Updated: Jan 10
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October 2, 2020
Since the news broke on Thursday night, confirmed by Donald Trump himself, that he and First Lady Melania Trump had tested positive for COVID-19, the world has been waiting on a report of how the president was really feeling in the wake of his diagnosis. In his tweet, Trump said, "Tonight, @FLOTUS and I tested positive for COVID-19. We will begin our quarantine and recovery process immediately. We will get through this TOGETHER!"
Surprisingly, another 17 hours went by before we heard from the prolific tweeter again. In a video message posted to Twitter late in the day Friday, Trump, donning a suit and tie while standing in a room in the White House, said in part, "I want to thank everybody for the tremendous support. I'm going to Walter Reed hospital, I think I'm doing very well, but we're going to make sure things work out..."
Conspiracy theories immediately started flying about whether or not the video was faked, with supporters and detractors both offering their opinions. But who better than an expert to give her opinion on Trump's video message?
In an interview with The List, body language expert and psychologist Dr. Reneé Carr, who is also a political and corporate advisor, explained the subtle cues that Trump may have dropped in his message.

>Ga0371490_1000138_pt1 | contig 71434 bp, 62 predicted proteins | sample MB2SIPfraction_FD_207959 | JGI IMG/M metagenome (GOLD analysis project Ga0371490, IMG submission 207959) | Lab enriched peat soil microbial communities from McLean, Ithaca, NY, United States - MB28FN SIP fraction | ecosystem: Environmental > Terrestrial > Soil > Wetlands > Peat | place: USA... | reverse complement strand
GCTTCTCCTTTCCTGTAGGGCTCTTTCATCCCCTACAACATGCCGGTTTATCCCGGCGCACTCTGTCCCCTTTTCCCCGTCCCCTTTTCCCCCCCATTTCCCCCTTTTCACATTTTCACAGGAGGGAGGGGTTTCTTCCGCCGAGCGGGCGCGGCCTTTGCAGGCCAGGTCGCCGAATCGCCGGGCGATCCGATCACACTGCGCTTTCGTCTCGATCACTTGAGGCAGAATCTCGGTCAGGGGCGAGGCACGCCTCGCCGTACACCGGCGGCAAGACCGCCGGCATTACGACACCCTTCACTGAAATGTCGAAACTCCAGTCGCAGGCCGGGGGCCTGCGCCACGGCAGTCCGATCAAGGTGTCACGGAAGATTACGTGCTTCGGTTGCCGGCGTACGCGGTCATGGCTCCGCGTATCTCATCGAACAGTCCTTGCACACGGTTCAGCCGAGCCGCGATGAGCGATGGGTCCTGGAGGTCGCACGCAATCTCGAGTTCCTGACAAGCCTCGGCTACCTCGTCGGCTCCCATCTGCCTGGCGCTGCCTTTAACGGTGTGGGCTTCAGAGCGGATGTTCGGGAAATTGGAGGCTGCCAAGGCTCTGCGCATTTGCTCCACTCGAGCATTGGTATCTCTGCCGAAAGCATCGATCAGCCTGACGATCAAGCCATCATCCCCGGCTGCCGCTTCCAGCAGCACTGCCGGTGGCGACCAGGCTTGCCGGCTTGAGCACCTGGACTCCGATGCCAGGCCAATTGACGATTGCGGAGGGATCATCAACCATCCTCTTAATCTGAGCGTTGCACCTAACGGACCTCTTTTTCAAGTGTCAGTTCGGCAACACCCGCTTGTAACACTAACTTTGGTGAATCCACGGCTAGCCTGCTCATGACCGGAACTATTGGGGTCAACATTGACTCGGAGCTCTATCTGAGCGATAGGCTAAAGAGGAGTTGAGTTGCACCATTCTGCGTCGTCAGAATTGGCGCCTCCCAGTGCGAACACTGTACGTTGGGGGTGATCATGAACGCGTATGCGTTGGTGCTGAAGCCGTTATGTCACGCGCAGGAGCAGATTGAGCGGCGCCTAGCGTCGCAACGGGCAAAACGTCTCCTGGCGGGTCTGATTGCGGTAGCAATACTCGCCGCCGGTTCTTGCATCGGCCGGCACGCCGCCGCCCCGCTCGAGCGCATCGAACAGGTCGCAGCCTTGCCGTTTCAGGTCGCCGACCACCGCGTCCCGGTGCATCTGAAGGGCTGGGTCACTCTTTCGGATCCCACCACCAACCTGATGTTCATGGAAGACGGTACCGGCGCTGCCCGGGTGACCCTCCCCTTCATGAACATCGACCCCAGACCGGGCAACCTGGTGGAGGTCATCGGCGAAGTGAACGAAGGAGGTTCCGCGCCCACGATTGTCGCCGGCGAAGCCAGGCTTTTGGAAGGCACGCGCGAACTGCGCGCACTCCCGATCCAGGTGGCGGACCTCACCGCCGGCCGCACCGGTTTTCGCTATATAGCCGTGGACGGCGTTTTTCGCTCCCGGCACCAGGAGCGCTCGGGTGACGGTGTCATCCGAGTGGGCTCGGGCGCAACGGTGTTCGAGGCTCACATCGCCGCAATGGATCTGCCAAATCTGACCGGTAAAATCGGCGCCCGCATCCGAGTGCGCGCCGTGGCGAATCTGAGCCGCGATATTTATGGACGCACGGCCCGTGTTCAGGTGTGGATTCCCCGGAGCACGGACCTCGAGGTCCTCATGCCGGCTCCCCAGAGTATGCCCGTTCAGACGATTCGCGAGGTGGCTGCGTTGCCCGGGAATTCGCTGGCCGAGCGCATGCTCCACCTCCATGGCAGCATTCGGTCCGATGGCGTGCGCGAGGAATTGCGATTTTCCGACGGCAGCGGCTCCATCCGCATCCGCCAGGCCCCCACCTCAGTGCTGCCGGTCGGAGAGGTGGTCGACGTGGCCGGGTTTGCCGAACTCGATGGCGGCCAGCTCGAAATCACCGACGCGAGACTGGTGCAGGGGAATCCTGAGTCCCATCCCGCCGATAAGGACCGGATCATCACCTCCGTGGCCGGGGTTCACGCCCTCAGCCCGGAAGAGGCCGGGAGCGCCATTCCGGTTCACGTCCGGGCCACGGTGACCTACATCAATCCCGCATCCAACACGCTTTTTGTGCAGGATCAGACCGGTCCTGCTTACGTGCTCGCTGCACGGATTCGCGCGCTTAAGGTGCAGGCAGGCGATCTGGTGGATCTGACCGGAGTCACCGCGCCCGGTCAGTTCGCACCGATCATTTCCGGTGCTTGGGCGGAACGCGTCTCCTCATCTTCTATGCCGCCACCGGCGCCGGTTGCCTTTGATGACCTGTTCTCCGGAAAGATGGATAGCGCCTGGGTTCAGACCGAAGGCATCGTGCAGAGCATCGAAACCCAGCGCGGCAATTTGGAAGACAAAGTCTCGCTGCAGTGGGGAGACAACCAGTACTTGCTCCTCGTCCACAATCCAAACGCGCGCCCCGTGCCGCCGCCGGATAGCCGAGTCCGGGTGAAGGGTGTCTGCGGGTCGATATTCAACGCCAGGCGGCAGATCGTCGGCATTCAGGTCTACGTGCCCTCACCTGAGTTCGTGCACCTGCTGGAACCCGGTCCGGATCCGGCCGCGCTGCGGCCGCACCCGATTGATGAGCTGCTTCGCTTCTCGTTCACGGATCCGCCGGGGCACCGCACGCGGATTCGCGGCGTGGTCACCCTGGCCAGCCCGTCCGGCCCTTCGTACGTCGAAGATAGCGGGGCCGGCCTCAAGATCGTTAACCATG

Expert says Trump is likely 'humbled by this experience'
Dr. Carr explained, "In this tweet, he is using humble body language. In the beginning he flailed his arms open to the side, in a submissive gesture of accepting the diagnosis as well as accepting the future criticism that will likely result from his contraction of the coronavirus." She continued, "Toward the end, he attempts to regain his composure and to exhibit a strong presence by straightening his shoulders and verbally reminding the public of his power and ability to reciprocate kindness by stating, 'I will never forget it.'"
But it may be too early too really say how Trump is feeling. Carr further analyzed, "Right now, he is in the initial stages of showing symptoms. Therefore, he is not in a higher level of fatigue or aggressive symptoms. However, his subdued presentation and softer vocal tones are less reflective of his current stage of symptomatology and more reflective of him being humbled by this experience."